Heavy coal use in eastern China contributes to an acrid smog that frequently envelops cities in what some residents have dubbed the “airpocalypse.” Pollution levels have hit record highs in recent years in cities like Beijing and Shanghai and result in as many as half a million premature deaths each year, according to an article in the Lancet, a leading medical journal.
Exposure to fine particulate matter in the air (also known as PM2.5) should be limited to an average of 10 µg/m³ per year, according to the World Health Organization. Levels are as much as 15 times higher in the 20 most polluted Chinese cities.
1 – The map shows the average annual concentration of fine particulate matter of 2.5 microns or less.
Map sources: Greenpeace East Asia based on Ministry of Environmental Protection and local Environmental Protection Bureau data, World Health Organization, Environmental Protection Agency, Tokyo Metropolitan Research Institute for Environmental Protection, King’s College London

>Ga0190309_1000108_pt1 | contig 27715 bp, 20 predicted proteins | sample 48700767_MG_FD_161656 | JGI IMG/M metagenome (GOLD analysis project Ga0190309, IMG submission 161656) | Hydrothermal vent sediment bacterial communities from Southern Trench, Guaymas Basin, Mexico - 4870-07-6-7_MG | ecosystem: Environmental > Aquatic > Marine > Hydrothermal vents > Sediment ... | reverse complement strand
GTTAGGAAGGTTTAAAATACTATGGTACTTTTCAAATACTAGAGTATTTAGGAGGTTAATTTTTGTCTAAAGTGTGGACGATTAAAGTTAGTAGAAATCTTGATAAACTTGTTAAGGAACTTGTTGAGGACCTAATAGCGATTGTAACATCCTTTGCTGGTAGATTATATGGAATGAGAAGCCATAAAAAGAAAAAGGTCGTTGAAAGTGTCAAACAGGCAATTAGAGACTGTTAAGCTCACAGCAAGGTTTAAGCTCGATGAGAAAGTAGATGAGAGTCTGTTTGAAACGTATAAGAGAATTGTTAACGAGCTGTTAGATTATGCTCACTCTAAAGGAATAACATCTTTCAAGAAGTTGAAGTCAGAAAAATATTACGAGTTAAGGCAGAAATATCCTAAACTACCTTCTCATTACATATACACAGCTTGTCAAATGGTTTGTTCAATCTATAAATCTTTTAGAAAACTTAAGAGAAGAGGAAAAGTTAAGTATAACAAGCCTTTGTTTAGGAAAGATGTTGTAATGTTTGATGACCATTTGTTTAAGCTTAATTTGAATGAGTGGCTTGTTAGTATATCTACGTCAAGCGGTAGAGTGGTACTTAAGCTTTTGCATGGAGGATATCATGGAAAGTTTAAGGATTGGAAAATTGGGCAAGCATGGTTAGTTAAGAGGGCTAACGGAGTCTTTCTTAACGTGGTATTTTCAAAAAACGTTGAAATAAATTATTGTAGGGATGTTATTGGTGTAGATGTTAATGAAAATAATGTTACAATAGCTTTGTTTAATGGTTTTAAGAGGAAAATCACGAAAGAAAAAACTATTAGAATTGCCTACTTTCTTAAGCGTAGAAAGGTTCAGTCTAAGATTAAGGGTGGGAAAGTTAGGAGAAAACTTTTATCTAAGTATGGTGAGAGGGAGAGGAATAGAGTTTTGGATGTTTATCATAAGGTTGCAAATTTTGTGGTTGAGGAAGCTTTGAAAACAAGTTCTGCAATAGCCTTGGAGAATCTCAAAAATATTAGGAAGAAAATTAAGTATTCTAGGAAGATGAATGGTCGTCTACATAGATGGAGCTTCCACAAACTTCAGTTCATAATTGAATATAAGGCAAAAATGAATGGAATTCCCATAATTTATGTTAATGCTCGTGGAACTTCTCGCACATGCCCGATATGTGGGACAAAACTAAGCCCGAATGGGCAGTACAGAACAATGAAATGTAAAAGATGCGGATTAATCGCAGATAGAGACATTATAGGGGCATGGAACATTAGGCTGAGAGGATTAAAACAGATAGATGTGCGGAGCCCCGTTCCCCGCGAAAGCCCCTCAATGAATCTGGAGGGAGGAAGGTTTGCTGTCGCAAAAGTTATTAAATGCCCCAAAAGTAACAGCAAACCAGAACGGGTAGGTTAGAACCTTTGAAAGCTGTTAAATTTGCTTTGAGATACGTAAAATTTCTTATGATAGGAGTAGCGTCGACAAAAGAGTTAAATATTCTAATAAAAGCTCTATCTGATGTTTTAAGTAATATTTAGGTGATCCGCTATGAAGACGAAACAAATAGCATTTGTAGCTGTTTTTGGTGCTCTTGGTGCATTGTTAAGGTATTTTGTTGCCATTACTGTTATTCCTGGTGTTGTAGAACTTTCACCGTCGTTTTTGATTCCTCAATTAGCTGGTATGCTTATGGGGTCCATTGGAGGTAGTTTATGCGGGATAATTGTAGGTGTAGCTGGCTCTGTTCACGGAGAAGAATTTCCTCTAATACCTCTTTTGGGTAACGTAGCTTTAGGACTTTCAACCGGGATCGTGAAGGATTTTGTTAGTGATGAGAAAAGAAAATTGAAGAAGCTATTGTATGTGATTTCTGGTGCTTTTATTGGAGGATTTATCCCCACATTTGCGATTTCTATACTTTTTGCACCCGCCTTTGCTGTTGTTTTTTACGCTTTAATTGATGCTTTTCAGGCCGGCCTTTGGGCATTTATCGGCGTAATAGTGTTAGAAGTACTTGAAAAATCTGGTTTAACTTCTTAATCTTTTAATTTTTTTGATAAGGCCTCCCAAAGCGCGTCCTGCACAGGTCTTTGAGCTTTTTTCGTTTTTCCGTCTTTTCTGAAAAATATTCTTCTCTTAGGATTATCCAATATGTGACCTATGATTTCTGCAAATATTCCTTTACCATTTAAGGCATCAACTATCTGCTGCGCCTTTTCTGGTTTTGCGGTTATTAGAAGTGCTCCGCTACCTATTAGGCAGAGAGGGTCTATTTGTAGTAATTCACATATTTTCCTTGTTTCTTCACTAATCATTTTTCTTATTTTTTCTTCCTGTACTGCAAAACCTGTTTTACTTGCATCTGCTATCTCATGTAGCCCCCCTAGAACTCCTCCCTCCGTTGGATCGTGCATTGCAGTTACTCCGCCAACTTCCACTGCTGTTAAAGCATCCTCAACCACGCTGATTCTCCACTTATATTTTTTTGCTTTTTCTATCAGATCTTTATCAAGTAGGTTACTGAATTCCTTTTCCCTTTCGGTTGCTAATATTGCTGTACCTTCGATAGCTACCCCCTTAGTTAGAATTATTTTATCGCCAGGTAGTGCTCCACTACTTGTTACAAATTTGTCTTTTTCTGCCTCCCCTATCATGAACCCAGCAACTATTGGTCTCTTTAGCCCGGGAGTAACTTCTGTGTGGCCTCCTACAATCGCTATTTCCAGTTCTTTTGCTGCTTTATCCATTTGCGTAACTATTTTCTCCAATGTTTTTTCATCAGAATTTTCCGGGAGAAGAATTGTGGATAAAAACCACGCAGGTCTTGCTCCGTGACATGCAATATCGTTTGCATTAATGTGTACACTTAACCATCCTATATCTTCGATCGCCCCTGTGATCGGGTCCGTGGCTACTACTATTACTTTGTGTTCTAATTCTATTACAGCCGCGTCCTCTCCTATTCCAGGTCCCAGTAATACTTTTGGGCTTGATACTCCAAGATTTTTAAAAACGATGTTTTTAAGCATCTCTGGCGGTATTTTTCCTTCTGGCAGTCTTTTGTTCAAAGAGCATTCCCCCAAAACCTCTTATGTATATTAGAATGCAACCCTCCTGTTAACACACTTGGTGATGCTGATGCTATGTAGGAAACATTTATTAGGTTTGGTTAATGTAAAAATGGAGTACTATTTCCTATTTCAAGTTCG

Xinjiang’s Coal-Fired Future
China is shifting construction of new coal-fired power plants to its western-most province, Xinjiang, where it plans to double coal-fired power generation by 2019. To achieve this goal it has already started building plants that will produce 20.6 gigawatts of power annually and it plans to add another 28.3 gigawatts of capacity.
To transmit the electricity from coal-fired plants to the east, China is investing half a trillion dollars to build the world’s largest ultra-high voltage network.
Map sources: IHS Inc., State Grid Corp of China, National Development and Reform Commission
Power Solution in the Pipeline
China also plans to clean up the air in Beijing and Shanghai by using a version of the technology that enabled the first public gas street lamps on London’s Westminster Bridge in 1813. Plants in Xinjiang and four other provinces will convert coal to synthetic natural gas and pump it to eastern cities through existing gas pipelines. About 85 percent of the emissions are generated at the plant during the conversion process and only 15 percent at the point the gas is burned.
Map sources: Lex Berman at the Center for Geographic Analysis, Harvard University, Tsinghua University Dept. of Thermal Engineering
Minorities Braced for Rising Pollution
By moving power plants westward, China is shifting pollution away from the more-crowded eastern cities and into more sparsely populated provinces with higher concentrations of ethnic minorities. About 92 percent of China’s population is classified as Han and most live in the east.
Close to half of the people living in Xinjiang are Uighurs, a mostly Muslim, Turkic-speaking ethnic minority.
Map source: China’s National Bureau of Statistics
GRAPHIC: CHLOE WHITEAKER & ALEX TRIBOU / BLOOMBERG VISUAL DATA